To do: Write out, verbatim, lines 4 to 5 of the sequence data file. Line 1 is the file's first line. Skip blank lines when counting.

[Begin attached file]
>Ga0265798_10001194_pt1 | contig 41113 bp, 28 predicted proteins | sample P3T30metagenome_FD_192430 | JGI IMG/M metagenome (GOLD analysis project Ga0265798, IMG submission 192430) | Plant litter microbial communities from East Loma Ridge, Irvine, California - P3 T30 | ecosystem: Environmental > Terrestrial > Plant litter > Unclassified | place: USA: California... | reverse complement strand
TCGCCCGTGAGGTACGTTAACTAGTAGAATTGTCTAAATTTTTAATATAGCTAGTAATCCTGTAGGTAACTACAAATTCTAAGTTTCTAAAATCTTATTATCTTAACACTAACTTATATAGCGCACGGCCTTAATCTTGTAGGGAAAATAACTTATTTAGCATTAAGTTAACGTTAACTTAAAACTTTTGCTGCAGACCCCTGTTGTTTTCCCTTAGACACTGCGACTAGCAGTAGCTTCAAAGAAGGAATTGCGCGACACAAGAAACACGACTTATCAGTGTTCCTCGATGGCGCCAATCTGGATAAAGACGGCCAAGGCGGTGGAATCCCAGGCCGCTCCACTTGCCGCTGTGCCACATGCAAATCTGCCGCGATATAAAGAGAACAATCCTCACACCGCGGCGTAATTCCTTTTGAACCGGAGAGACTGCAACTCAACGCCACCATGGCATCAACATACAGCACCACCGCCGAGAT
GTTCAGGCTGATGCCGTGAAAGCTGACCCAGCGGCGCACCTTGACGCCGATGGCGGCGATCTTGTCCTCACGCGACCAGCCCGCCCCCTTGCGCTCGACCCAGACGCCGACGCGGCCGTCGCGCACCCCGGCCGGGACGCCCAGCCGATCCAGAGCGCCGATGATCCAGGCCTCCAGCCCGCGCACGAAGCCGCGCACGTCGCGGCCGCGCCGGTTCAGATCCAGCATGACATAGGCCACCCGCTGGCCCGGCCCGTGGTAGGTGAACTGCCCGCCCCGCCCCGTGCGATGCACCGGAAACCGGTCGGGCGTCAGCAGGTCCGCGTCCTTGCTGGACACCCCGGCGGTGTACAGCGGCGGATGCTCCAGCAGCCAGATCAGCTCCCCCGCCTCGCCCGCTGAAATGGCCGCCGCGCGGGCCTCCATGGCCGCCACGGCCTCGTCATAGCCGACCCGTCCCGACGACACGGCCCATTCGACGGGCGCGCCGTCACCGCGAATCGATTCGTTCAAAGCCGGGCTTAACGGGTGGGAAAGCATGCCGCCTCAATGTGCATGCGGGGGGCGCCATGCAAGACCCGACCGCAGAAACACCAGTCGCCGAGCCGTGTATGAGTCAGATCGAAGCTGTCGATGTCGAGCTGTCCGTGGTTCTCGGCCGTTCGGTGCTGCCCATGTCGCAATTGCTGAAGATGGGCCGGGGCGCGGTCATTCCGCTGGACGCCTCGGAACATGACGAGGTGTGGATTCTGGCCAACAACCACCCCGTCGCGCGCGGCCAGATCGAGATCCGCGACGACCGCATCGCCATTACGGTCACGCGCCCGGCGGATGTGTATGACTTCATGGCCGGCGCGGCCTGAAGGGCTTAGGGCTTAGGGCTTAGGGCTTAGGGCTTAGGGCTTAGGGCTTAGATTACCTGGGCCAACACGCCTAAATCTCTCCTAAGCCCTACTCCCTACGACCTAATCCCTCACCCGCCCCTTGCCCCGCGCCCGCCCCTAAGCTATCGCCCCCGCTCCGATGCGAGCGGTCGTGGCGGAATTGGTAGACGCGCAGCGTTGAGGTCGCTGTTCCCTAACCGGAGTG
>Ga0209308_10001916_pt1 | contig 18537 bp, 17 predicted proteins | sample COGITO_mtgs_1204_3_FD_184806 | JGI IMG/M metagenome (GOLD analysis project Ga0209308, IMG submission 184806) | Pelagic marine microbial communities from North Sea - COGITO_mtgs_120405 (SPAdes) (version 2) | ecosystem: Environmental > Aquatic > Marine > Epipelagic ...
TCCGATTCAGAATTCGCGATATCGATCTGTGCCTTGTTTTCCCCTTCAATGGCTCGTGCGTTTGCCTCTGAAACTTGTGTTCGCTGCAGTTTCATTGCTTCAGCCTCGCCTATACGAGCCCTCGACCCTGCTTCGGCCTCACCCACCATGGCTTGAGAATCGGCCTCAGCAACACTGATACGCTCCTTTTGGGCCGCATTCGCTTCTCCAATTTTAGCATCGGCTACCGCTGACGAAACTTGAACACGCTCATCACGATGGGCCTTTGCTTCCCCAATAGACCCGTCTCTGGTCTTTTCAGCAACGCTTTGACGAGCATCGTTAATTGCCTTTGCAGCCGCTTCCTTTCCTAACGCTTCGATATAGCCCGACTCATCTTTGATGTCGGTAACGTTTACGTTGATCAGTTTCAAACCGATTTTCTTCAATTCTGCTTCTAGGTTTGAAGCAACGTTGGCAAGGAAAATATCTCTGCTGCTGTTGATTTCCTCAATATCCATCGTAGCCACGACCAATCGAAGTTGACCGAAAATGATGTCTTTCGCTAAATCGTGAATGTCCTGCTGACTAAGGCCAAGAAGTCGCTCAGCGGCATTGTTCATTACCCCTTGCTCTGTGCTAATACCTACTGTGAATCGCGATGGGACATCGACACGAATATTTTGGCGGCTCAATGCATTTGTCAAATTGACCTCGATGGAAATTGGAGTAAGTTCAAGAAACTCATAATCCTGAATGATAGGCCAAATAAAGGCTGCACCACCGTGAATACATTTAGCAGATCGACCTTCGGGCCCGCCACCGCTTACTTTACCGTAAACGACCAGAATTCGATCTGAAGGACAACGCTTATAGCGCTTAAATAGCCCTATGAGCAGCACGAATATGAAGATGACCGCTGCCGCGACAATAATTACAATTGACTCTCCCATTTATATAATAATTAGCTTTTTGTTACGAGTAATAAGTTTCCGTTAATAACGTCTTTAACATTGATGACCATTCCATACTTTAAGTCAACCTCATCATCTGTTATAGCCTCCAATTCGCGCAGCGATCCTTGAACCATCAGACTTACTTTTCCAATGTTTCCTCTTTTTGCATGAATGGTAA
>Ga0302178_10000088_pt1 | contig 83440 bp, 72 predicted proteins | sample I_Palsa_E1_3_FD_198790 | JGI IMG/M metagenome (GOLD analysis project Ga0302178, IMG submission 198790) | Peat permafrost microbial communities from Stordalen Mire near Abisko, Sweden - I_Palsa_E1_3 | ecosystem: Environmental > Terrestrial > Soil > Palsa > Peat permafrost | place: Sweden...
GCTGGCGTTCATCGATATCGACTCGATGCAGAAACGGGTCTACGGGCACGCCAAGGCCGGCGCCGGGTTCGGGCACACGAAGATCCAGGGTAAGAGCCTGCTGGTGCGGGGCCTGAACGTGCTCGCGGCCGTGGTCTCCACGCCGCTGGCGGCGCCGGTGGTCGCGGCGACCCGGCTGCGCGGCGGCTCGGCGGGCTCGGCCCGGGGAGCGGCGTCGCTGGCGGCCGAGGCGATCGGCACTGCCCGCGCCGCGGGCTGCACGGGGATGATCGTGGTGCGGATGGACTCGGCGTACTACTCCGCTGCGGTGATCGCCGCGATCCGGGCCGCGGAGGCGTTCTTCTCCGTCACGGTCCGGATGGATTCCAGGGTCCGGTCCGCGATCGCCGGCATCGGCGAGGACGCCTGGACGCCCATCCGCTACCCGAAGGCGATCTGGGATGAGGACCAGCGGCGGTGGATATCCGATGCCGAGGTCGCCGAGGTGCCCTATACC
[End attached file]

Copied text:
>Ga0209308_10001916_pt1 | contig 18537 bp, 17 predicted proteins | sample COGITO_mtgs_1204_3_FD_184806 | JGI IMG/M metagenome (GOLD analysis project Ga0209308, IMG submission 184806) | Pelagic marine microbial communities from North Sea - COGITO_mtgs_120405 (SPAdes) (version 2) | ecosystem: Environmental > Aquatic > Marine > Epipelagic ...
TCCGATTCAGAATTCGCGATATCGATCTGTGCCTTGTTTTCCCCTTCAATGGCTCGTGCGTTTGCCTCTGAAACTTGTGTTCGCTGCAGTTTCATTGCTTCAGCCTCGCCTATACGAGCCCTCGACCCTGCTTCGGCCTCACCCACCATGGCTTGAGAATCGGCCTCAGCAACACTGATACGCTCCTTTTGGGCCGCATTCGCTTCTCCAATTTTAGCATCGGCTACCGCTGACGAAACTTGAACACGCTCATCACGATGGGCCTTTGCTTCCCCAATAGACCCGTCTCTGGTCTTTTCAGCAACGCTTTGACGAGCATCGTTAATTGCCTTTGCAGCCGCTTCCTTTCCTAACGCTTCGATATAGCCCGACTCATCTTTGATGTCGGTAACGTTTACGTTGATCAGTTTCAAACCGATTTTCTTCAATTCTGCTTCTAGGTTTGAAGCAACGTTGGCAAGGAAAATATCTCTGCTGCTGTTGATTTCCTCAATATCCATCGTAGCCACGACCAATCGAAGTTGACCGAAAATGATGTCTTTCGCTAAATCGTGAATGTCCTGCTGACTAAGGCCAAGAAGTCGCTCAGCGGCATTGTTCATTACCCCTTGCTCTGTGCTAATACCTACTGTGAATCGCGATGGGACATCGACACGAATATTTTGGCGGCTCAATGCATTTGTCAAATTGACCTCGATGGAAATTGGAGTAAGTTCAAGAAACTCATAATCCTGAATGATAGGCCAAATAAAGGCTGCACCACCGTGAATACATTTAGCAGATCGACCTTCGGGCCCGCCACCGCTTACTTTACCGTAAACGACCAGAATTCGATCTGAAGGACAACGCTTATAGCGCTTAAATAGCCCTATGAGCAGCACGAATATGAAGATGACCGCTGCCGCGACAATAATTACAATTGACTCTCCCATTTATATAATAATTAGCTTTTTGTTACGAGTAATAAGTTTCCGTTAATAACGTCTTTAACATTGATGACCATTCCATACTTTAAGTCAACCTCATCATCTGTTATAGCCTCCAATTCGCGCAGCGATCCTTGAACCATCAGACTTACTTTTCCAATGTTTCCTCTTTTTGCATGAATGGTAA